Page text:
ClustalX (1.83) software (Thompson et al. 1994) was used to analyze alignment differences in each CYP between the RR and SS of P. citri. After sequence verification, 3 SNP sites were detected inCYP307A1 (1688 bp, Fig. 4). The first nucleotide change located at 841(A to C), the second change located at 1395 (T to C), and the final change located at 1491 (T to C). With alignment of the 2 predicted amino acid sequences of the CYP307A1 (Fig. 5), a mutation was detected for one amino acid (278-lysine to glutamine). Therefore, the mutation was a sense mutation and the other 2 were nonsense mutations. A single SNP site, 40 (A to T), was detected in CYP381A2 (619 bp, Fig. 6). With alignment of the 2 predicted amino acid sequences of the CYP381A2 (Fig. 7), there was a sense amino acid mutation detected (14-threonine to serine). In insects, steroidogenic CYPs are products of the Halloween genes phantom (CYP306A1), disembodied (CYP302A1), shadow (CYP315A1) and shade (CYP314A1) and are responsible for the last 4hydroxylations in the pathway leading to 20E (Niwa et al. 2004; Niwa et al. 2005; Warren et al. 2002),which are biochemically similar to one that yields 20E in crustaceans (Lachaise et al. 1993). In D. melanogaster, mutations in these genes disrupt 20E production and cause the arrest of embryonic development and death. Spook (CYP307A1) is another member of this CYP group and, when mutated, results in low 20E mutants (Niwa et al. 2005). In B. mori, the nucleotide transition of C to T at position 1049 was found in phantom (CYP306A1), resulting in a nonsense mutation at amino acid position 286. The morphology of the phantom mutant is normal until stage 14 when there is a failure of dorsal closure and head involution and embryos become compacted. The phantom mutant exhibited severe reductions in the epidermal expression of these 20- hydroxyecdysone-inducible genes (Niwa et al. 2004).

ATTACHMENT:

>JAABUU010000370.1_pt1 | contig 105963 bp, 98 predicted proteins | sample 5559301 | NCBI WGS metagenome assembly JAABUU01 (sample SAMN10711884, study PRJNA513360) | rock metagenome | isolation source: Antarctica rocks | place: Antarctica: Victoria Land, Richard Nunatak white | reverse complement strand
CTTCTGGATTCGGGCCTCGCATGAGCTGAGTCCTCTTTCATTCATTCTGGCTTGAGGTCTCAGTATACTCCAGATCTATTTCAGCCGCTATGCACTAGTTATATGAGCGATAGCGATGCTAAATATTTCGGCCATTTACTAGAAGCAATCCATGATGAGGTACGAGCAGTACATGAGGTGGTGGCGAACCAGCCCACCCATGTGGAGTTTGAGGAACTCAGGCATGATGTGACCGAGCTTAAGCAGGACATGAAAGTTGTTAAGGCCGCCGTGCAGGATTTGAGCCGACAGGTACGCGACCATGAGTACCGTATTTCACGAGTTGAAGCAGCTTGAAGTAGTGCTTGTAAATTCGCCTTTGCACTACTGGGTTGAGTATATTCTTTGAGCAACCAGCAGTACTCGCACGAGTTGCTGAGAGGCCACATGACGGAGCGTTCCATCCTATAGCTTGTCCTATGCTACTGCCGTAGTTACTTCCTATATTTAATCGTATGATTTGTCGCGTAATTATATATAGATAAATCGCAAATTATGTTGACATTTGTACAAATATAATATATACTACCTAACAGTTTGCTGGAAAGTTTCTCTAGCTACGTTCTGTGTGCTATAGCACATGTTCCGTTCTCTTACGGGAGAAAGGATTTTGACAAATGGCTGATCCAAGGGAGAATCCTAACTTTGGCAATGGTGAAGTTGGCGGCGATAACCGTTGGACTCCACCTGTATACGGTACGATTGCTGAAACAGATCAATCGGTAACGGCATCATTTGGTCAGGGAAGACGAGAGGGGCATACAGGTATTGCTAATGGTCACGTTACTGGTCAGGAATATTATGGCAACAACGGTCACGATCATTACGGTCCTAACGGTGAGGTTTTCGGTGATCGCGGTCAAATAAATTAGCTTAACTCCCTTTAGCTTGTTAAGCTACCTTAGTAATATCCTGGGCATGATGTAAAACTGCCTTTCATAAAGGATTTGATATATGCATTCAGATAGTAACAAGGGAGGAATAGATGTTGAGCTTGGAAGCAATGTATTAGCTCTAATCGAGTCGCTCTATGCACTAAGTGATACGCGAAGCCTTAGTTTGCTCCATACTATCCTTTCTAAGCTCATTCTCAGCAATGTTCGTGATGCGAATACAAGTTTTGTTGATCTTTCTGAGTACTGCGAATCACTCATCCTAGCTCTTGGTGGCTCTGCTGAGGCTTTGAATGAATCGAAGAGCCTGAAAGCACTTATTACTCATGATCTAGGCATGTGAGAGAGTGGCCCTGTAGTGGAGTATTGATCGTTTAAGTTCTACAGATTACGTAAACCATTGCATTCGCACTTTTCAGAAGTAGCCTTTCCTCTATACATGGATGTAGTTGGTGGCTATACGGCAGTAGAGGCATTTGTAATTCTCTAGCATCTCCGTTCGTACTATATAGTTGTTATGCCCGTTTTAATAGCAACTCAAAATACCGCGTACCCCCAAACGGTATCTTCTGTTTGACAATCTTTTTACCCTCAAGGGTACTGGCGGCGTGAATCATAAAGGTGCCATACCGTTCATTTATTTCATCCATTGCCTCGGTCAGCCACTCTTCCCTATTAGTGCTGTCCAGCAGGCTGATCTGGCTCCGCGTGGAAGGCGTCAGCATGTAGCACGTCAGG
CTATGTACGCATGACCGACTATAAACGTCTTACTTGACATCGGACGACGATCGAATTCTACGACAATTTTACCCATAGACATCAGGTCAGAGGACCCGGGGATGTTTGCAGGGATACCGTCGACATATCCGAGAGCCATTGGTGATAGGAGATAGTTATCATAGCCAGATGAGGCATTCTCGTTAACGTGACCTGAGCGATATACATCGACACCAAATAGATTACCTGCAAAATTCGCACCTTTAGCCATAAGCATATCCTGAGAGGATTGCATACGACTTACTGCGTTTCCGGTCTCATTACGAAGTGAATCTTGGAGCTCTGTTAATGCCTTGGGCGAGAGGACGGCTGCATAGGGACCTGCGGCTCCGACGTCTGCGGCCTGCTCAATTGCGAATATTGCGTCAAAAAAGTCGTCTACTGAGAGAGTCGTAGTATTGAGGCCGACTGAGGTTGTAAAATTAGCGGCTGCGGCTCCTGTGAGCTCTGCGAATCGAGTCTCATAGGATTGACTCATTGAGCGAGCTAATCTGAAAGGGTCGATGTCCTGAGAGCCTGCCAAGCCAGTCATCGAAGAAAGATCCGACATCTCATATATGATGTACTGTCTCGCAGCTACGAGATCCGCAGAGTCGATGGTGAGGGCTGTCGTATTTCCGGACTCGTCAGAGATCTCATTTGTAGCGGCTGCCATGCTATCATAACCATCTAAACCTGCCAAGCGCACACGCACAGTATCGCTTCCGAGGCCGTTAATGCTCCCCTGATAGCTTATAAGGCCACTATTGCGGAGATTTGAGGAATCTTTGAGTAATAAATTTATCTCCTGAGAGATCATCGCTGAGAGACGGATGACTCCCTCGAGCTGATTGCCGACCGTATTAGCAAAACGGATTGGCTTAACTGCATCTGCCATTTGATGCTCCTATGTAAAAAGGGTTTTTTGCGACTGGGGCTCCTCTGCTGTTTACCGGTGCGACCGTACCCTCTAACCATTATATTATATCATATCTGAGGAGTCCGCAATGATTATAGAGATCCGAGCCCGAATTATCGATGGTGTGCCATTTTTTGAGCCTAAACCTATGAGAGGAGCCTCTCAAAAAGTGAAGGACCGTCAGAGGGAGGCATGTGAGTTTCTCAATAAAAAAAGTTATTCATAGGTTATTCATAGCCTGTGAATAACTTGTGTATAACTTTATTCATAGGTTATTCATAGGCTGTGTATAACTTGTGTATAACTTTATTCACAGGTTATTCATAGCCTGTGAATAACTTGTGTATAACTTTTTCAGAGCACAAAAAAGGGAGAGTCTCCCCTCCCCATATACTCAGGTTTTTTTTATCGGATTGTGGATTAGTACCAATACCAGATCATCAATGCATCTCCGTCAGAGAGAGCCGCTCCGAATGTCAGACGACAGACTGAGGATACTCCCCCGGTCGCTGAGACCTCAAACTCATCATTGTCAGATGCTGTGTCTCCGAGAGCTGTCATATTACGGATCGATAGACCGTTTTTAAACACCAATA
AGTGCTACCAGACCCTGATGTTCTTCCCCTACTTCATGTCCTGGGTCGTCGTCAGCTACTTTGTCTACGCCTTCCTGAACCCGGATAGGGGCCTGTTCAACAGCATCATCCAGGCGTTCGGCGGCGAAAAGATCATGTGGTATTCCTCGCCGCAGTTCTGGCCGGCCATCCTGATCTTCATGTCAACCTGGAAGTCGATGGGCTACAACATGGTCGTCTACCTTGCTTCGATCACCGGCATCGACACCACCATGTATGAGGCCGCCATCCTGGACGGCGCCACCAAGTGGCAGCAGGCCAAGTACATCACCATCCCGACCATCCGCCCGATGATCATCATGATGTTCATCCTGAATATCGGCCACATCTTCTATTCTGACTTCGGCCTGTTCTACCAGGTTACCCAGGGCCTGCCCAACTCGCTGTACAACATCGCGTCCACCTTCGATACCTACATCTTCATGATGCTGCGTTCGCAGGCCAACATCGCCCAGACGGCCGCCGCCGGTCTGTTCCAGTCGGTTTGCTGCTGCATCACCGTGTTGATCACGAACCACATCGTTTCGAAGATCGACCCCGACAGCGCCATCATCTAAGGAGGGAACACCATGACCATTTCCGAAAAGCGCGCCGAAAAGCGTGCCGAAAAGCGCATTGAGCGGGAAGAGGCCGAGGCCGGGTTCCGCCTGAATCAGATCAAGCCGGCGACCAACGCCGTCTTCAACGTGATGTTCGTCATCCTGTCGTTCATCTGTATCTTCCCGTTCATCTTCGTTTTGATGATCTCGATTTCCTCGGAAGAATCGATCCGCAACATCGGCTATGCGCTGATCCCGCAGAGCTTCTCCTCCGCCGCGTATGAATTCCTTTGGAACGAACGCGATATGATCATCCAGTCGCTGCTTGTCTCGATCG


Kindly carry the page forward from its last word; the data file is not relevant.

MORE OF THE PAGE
DIFFERENTIAL EXPRESSION OF CYPS IN RR AND SS OF P. CITRI